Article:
It’s the nature of the journalism beast. I don’t like it, but I do understand it.
But the entertainment industry? Why? Why is there so much doom and gloom? Positive and uplifting science fiction typically outsells the hand-wringing doom. Not always, of course, but dystopian worlds have their own appeal. But as a rule, the science fiction with hope and heroes gets better mileage than hopelessness and anti-heroes.
Hell, even in bleak settings, you can still have hope. You can aspire to something better. Bleak settings make hope and heroes shine all the brighter.
Nine of the top ten highest-grossing science fiction movies are essentially positive (Avatar being the hold-out). It’s dominated by Star Wars, and even though the science is goofy and some of the movies execrable, the message is essentially positive. The heroes can win. Evil can be overcome. Even in Independence Day (which I actually loathe) the message is that humanity can overcome tremendous obstacles. Back to the Future is an amazingly positive trilogy of movies, especially the ending.
Because here’s the secret: people like positive messages–even goofy, horribly-scripted ones (I’m looking at you, Independence Day). They want to look towards the future with hope, not doom.
Maybe the problem is that people see it as naive, and not realistic. To have hope for the future is quaint and old-fashioned–even if the trend is towards a better world.
And yet so many people see nothing but destruction and death in our future. Nothing but the same in our science fiction books and movies. Do they genuinely believe this, or does it seem foolish to say anything else? Do they seek depth in gloom, like an Emo-obsessed teenager?
I don’t know. I only know that despite the pall of inevitable chaos rising from mass media, the future’s so bright, you gotta wear shades.
I have noted a disturbing trend in science fiction recently.
By ‘recently’ I mean ‘the last few decades’. Science fiction and science fiction fandom apparently has a civil war going on. On the one hand, you have the old school hopeful science fiction. The kind of SF that has troubling futures, but balanced by the heroes and mankind getting smarter and more capable to meet the challenge. It still poses troubling questions, but offers up possible solutions.
I’ve seen it in all media–movies, television, books and comic books. The trend of seeing the future as an unending bleakness isn’t new, but didn’t become a major force until the sixties and seventies. I think at some point it became ‘trendy’ to be pessimistic in SF. Writers are always seeking the next ‘doomsday’ to be worried about. If it isn’t nuclear war, it’s overpopulation, ozone depletion, acid rain, global warming, etc., etc.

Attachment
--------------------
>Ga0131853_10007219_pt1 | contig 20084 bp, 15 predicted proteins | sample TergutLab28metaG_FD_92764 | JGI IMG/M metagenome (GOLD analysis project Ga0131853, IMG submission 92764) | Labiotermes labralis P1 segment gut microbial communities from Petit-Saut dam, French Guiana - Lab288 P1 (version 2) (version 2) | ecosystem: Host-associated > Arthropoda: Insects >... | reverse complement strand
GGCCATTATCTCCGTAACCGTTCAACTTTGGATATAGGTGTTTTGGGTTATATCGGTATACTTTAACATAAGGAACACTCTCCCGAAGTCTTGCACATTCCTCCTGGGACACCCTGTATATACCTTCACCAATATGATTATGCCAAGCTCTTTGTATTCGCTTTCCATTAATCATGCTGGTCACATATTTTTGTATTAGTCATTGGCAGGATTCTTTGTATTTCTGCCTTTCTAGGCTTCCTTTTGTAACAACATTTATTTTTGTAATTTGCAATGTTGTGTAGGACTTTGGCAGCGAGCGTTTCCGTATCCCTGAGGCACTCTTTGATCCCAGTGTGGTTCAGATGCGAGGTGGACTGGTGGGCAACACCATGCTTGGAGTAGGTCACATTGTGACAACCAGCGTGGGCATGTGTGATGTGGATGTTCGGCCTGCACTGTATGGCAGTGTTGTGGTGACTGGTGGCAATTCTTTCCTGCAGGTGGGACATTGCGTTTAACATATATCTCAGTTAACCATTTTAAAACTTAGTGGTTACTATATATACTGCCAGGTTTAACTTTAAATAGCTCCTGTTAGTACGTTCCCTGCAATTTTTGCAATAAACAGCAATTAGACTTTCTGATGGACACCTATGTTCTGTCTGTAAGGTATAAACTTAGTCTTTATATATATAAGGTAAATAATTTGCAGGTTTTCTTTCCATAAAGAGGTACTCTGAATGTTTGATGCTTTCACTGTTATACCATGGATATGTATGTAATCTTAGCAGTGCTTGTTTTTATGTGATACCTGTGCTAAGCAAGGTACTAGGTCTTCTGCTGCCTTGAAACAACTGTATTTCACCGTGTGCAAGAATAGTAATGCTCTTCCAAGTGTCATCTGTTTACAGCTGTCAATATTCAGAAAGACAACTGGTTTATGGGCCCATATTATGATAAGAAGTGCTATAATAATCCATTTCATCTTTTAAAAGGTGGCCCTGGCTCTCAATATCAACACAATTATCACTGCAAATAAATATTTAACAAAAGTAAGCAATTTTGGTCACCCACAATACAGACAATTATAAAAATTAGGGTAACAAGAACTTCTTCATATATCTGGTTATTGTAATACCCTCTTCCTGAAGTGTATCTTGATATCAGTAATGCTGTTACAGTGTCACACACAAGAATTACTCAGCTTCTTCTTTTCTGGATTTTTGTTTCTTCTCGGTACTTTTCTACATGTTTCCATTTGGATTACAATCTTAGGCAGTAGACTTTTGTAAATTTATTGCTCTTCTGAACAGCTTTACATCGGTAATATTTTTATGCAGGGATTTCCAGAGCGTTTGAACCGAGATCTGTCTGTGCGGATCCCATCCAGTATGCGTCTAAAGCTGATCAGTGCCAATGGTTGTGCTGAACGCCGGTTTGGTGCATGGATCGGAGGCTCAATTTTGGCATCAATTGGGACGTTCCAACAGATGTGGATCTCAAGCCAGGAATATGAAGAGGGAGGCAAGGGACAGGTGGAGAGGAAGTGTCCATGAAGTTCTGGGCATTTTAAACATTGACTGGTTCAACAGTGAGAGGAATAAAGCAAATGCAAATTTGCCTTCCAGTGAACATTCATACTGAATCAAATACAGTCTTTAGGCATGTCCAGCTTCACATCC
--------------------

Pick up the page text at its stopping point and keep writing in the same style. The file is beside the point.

I get it. The future is uncertain and dangerous. They miss the point, however–the future has always been uncertain and dangerous! You think Cro-Magnons didn’t fear what the next year would bring? You think the ancient mariners traveling across the Atlantic to find the New World weren’t fantasizing the worst? Science fiction at its best is either a cautionary tale to avoid future pitfalls or an inspiration to illuminate the way for the next generation. Sure, there’s nothing wrong with dystopian futures, especially when dipping into horror, but as a change of pace–not a staple.
It seems to me this disconnect is especially wide when we consider the magnitude of technological achievements and development around us. The free market and technology has lifted over two billion people out of poverty in the last four decades. The percentage of people living in abject poverty has dropped below 10% for the first time in history. (The percentage of people in abject poverty in 1800? 94%!) Violence keeps dropping, life expectancy keeps increasing, quality of life keeps improving. And on and on. Yet all we hear in the news is Doom! Doom! Doom!
Maybe that’s it. The 24-hour news cycle offers us a constant barrage of everything that’s wrong. Many writers feel wrong by not reflecting this cavalcade of misery into their writing. Like it’s a cheat to do otherwise. Like they’re not “keepin’ it real” or something–even if it flies in the face of reality.
This schism seems to have a political component to it as well. The hopefuls tend to be more conservative or libertarian. The hopeless are progressives. What this says about the two philosophies I’ll leave to others to interpret. However, we have recently seen the SF Cold War get hot with the advent of the Sad Puppies and Rabid Puppies with the Hugo Awards. I won’t say that conflict is completely about the hopeful/hopeless conflict, because it’s not. That’s an element of it, though.
I don’t mind cautionary tales. Hell, War of the Worlds is a cautionary tale about British colonialism. It’s a time-honored trope. What bothers me is that it’s now the default setting, despite positive progress on a staggering scale. Where is the new hopeful science fiction? Where is the next Star Trek? The next Asimov? Have we become so negative we find those very ideas quaint?
I haven’t. I still think science fiction is at its best when it shines brightest.